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Hastings Women’s Law Journal

Abstract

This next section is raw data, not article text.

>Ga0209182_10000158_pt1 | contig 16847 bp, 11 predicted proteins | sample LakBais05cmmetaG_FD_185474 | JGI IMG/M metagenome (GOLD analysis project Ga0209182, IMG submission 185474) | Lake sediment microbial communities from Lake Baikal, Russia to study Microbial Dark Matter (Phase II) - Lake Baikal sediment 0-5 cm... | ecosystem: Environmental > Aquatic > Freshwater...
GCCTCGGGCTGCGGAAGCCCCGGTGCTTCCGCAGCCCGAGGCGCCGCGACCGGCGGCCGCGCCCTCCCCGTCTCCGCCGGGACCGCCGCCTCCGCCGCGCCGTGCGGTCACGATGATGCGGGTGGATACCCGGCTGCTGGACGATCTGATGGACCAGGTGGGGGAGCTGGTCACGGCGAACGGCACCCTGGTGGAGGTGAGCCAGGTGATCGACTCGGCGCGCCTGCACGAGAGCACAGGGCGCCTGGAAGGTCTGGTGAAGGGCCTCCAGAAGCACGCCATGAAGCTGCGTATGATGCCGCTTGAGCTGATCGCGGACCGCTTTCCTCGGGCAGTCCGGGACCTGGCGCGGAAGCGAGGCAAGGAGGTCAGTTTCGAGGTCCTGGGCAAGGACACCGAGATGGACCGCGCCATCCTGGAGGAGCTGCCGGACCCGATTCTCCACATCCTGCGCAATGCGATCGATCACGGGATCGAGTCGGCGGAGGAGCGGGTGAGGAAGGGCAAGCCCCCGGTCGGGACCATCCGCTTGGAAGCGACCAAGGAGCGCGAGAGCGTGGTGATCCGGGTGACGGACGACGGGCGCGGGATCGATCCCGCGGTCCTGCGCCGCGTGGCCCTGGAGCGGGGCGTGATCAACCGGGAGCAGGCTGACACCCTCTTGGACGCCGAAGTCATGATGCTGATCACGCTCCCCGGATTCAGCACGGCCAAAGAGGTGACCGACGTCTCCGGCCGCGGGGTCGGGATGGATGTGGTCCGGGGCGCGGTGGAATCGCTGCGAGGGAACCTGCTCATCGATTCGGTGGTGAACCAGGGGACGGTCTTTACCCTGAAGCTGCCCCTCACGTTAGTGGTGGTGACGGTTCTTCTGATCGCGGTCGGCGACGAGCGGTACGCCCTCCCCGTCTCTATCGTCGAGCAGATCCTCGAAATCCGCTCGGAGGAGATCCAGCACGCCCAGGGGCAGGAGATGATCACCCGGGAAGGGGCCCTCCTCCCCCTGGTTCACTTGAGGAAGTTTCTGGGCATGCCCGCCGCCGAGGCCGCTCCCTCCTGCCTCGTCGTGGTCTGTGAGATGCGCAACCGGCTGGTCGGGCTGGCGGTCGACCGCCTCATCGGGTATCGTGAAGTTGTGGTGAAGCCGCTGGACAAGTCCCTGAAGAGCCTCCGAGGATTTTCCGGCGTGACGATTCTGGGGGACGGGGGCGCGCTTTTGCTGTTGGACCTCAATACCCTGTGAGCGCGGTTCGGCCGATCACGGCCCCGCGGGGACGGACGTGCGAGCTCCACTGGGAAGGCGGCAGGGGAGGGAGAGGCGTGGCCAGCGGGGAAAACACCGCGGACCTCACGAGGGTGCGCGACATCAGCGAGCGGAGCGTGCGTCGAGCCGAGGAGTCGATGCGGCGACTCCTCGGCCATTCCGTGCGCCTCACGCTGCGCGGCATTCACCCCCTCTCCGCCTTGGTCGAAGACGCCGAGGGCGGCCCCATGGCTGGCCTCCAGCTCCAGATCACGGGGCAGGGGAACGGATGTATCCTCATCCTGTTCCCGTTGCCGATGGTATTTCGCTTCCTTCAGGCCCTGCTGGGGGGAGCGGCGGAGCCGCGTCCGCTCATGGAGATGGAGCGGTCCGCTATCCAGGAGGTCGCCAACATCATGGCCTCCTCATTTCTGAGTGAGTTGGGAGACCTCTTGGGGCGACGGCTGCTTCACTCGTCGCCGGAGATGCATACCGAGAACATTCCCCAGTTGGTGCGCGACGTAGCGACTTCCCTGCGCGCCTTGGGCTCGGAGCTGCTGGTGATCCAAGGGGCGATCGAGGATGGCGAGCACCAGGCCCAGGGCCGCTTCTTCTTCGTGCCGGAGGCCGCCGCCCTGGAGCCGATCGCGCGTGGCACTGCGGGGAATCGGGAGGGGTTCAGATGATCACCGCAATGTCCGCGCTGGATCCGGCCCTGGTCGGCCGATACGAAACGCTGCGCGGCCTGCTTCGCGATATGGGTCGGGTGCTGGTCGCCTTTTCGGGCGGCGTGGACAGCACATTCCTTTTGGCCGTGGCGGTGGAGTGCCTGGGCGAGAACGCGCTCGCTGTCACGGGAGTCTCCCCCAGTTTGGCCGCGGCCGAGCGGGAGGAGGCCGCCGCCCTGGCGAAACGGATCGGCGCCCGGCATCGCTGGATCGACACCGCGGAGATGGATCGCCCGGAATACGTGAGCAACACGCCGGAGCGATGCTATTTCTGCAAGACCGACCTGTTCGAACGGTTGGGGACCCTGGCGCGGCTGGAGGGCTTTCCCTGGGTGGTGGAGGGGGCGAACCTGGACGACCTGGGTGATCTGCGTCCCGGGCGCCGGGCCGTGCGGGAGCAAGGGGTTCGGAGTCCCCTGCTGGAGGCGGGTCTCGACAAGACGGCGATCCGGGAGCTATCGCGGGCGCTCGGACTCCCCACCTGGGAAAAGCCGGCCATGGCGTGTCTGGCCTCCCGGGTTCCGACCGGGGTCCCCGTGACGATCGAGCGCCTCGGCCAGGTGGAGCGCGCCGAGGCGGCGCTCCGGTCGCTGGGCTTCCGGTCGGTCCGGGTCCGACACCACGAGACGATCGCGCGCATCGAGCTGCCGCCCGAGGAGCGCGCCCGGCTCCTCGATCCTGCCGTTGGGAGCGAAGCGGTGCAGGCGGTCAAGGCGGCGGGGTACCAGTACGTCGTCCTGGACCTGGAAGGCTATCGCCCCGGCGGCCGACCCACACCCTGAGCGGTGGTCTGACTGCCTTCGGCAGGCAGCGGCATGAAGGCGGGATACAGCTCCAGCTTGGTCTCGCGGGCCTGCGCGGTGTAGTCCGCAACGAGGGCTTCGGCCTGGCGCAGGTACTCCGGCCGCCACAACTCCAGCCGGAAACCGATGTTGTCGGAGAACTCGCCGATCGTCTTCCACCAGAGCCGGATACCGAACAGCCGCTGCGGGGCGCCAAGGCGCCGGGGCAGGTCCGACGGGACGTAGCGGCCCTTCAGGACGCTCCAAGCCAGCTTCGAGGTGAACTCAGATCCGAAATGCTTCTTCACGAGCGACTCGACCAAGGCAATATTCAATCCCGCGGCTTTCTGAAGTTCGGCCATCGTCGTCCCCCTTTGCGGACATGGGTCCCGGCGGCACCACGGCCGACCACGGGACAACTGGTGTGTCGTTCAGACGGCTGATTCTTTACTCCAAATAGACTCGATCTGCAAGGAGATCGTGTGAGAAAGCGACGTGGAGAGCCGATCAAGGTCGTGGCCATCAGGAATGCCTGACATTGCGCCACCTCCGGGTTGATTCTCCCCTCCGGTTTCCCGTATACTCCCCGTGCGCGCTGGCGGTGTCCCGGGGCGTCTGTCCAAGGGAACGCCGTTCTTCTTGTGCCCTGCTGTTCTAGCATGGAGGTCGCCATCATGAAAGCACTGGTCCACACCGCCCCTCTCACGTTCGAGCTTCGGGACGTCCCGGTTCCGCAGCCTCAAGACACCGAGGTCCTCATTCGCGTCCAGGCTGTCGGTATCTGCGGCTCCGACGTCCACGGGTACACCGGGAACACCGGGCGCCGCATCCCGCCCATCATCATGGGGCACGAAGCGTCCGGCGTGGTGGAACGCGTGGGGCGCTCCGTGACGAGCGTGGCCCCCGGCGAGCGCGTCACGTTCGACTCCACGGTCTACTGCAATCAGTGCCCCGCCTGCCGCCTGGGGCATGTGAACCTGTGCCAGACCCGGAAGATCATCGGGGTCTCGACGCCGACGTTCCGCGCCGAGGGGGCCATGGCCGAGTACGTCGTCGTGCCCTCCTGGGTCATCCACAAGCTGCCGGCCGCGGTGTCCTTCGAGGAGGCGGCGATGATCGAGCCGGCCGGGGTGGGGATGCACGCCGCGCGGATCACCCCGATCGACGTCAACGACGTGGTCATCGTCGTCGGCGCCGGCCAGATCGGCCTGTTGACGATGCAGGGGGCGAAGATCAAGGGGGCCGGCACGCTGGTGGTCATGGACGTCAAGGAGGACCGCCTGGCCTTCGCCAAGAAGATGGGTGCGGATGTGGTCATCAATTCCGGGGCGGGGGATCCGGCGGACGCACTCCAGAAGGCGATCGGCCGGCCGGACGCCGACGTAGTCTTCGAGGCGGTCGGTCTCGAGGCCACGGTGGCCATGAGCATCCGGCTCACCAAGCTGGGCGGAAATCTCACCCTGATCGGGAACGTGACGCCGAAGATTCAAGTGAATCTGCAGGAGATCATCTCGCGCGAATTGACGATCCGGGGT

In countries where traditional law and national law coexist, the potential conflicts that may develop from this type of legal pluralism adversely affects women's rights. This Article examines the impact of legal pluralism with regard to the laws of marriage on the status of women in Egypt, South Africa, and the United States. Through this examination, the author finds that legal pluralism itself does not disadvantage women. Rather, certain forms of traditional law that do not reflect international human rights norms nor international standards of equity continue to discriminate against women. The author urges that these forms of traditional law be modified or abandoned.

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